I was tired. I could feel the muscles in my leg twitching as I fought to push it higher into arabesque. The music seemed to last forever and when it finally did end, the entire class seemed to breath a joint sigh of relief. We were happy to have completed the adagio, but Madame was not convinced. “We will do it again” she said sternly, arms crossed. “But this time, I want you to dance”. She wanted us to dance? We exchanged confused glances and shrugs – what did she mean? So, we did the whole exercise again and again after that. After our third attempt it was clear that we were not understanding what she meant by “dance”.
Madame silently walked to the centre of the room and proceeded to do the whole exercise herself, without the aid of the barre. Each movement began with a graceful port de bras, she took an easy breath before each cambré and no matter what movement she was doing her body always seemed to project upwards and outwards. When she finished, she said “ladies, when I give you an exercise I don’t just want you to do it like robots. I want you to dance it – dance the exercise!
The dancing begins at the barre and not only in the centre. You have to perform, even if you’re just doing a basic tendu.”
Up until that point I guess I had never really thought about barre work as dancing, as strange as that may sound. I had always of thought of it as a kind of preparatory stage before the actually dancing began in the variations in the centre. But I guess one of the things that differentiates ballet from other “sports” is that the emphasis is always on aesthetics and performance. At no point do you just do an exercise for the sake of gaining muscle or increasing stamina – every exercise no matter how basic it is, is also intended to improve the beauty of your lines, the quality of your jump, the weightlessness of your movements. The goal is always to improve your performance.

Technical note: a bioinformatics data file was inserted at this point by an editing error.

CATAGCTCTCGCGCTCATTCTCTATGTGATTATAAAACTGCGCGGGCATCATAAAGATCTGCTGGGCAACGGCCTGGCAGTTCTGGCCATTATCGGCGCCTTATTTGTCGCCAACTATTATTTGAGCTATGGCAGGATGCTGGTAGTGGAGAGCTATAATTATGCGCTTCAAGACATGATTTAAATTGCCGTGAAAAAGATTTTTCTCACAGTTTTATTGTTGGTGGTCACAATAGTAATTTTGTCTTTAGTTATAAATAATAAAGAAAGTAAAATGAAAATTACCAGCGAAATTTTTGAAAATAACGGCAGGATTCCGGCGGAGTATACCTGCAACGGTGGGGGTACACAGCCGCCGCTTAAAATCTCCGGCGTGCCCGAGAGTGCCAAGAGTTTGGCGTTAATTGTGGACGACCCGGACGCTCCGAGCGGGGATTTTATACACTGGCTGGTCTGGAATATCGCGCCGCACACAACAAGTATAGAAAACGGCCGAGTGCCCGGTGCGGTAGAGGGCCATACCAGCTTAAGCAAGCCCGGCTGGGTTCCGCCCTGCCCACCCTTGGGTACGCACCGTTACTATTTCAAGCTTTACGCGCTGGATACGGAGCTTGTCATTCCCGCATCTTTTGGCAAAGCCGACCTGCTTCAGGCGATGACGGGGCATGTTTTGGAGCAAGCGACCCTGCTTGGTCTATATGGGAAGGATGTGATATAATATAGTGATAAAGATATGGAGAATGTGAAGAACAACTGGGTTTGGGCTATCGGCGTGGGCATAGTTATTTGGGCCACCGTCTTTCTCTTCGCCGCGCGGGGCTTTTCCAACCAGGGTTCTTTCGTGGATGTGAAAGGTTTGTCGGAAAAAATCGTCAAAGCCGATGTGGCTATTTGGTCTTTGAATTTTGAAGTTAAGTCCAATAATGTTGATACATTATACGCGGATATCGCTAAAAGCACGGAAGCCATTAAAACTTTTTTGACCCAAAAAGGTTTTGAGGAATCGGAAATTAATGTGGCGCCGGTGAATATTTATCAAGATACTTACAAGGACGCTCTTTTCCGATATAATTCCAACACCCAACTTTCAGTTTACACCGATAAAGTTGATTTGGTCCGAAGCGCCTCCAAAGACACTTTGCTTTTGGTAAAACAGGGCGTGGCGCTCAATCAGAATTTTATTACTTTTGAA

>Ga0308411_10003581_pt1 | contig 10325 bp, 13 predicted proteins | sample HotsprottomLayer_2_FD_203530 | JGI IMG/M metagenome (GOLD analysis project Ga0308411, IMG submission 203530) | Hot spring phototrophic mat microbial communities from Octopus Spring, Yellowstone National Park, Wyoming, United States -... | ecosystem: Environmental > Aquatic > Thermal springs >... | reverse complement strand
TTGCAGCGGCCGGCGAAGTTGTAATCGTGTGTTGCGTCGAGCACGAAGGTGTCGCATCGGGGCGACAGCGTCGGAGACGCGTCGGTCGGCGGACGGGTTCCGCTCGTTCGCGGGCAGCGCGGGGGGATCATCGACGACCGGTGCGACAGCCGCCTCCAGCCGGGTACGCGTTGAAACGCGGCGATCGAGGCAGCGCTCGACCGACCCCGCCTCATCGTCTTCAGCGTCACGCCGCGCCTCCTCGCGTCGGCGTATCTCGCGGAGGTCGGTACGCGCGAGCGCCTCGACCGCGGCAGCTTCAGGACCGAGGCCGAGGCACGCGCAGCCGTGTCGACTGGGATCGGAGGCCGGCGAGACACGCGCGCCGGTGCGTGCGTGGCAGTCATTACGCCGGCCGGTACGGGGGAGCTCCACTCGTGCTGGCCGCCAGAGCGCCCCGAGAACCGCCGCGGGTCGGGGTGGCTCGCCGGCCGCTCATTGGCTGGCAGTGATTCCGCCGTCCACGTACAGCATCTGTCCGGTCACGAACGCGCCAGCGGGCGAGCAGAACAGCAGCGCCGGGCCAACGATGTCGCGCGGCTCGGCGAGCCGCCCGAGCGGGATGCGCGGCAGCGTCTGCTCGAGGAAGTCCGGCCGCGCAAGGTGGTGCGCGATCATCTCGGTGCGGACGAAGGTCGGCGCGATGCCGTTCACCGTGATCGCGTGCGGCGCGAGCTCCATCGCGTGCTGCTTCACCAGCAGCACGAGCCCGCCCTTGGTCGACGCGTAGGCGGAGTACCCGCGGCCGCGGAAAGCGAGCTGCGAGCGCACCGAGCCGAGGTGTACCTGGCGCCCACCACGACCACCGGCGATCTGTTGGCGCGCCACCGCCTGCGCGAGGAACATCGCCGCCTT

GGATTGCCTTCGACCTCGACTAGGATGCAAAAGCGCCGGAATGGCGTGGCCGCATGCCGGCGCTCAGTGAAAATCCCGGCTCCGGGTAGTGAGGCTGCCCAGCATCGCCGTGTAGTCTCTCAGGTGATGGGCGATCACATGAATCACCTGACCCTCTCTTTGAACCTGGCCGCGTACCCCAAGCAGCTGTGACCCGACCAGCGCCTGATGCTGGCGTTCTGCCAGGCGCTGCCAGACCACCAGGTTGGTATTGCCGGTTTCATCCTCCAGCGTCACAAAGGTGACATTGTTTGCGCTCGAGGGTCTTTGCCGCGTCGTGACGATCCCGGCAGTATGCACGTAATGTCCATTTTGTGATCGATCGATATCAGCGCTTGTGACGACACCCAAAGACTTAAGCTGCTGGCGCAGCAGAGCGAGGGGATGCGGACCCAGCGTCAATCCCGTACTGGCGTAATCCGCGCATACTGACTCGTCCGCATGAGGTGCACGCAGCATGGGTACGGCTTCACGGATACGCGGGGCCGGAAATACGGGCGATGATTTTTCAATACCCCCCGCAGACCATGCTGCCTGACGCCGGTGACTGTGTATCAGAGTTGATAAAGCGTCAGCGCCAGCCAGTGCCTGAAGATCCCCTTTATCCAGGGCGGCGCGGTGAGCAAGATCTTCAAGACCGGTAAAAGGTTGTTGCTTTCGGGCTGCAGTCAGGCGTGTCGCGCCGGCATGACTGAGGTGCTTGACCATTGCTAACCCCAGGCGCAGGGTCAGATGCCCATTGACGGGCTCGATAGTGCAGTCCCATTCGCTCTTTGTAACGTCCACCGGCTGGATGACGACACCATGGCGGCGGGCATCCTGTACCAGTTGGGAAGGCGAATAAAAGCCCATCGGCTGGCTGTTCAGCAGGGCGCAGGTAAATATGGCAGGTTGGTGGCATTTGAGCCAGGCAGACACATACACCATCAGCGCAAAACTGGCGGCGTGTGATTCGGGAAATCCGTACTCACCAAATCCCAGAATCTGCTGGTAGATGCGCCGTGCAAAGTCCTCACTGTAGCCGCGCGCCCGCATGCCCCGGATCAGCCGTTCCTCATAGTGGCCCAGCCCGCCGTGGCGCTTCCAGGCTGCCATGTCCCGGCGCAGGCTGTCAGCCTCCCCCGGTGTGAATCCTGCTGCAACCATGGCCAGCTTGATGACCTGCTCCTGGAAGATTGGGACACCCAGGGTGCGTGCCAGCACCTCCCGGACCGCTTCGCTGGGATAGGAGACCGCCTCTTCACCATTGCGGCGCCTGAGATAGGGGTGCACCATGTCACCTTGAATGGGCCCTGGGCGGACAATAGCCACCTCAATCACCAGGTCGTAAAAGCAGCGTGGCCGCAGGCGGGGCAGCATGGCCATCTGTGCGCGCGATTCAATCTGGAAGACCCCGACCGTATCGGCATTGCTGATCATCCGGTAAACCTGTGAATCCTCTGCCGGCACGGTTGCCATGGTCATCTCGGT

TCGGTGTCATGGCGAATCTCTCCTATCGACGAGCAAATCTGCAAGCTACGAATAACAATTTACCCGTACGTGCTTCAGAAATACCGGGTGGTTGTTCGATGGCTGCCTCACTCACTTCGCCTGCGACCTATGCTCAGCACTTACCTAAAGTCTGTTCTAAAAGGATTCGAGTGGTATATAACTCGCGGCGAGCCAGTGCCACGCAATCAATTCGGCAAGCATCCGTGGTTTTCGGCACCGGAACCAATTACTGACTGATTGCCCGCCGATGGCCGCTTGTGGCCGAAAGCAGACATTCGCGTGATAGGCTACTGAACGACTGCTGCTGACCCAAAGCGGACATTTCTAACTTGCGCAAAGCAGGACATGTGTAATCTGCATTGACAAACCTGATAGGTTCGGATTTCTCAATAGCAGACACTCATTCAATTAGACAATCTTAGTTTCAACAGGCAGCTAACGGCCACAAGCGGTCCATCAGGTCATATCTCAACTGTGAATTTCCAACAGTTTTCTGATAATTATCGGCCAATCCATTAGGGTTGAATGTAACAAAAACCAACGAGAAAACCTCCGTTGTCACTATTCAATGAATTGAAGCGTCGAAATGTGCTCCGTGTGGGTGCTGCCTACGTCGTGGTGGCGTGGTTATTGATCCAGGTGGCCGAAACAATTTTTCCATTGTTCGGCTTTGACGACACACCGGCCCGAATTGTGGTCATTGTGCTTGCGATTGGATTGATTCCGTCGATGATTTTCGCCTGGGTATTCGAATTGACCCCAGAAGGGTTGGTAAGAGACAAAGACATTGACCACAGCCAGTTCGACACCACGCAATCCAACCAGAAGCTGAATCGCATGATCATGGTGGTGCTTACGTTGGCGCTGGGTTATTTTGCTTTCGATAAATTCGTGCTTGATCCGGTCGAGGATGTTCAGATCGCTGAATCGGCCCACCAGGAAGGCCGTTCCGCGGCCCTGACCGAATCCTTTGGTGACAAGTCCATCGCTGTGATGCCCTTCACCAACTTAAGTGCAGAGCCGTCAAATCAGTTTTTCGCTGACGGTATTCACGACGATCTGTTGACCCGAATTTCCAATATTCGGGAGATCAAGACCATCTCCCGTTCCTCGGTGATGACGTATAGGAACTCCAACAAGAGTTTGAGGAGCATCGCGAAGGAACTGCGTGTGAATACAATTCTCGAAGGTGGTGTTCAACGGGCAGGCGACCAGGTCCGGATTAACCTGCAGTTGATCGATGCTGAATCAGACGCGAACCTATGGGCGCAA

“We will do it again.” Madame slowly walked back to the front of the room. “But this time ladies, dance it!”
So, that’s what we did. It’s amazing how the way you think about an exercise can change everything about how you execute it. I kept catching glimpses of myself and the others in the mirror. Our movements suddenly became softer and more fluid and our facial expressions looked less anguished and more relaxed. And although the exercise was basic, I “danced it” like it was a mini variation and paid more attention to the transitions between movements. The music ended and everyone brought their arms back into bras bas.
“Yes, ladies” said Madame, content at last. “Now, that was dancing!”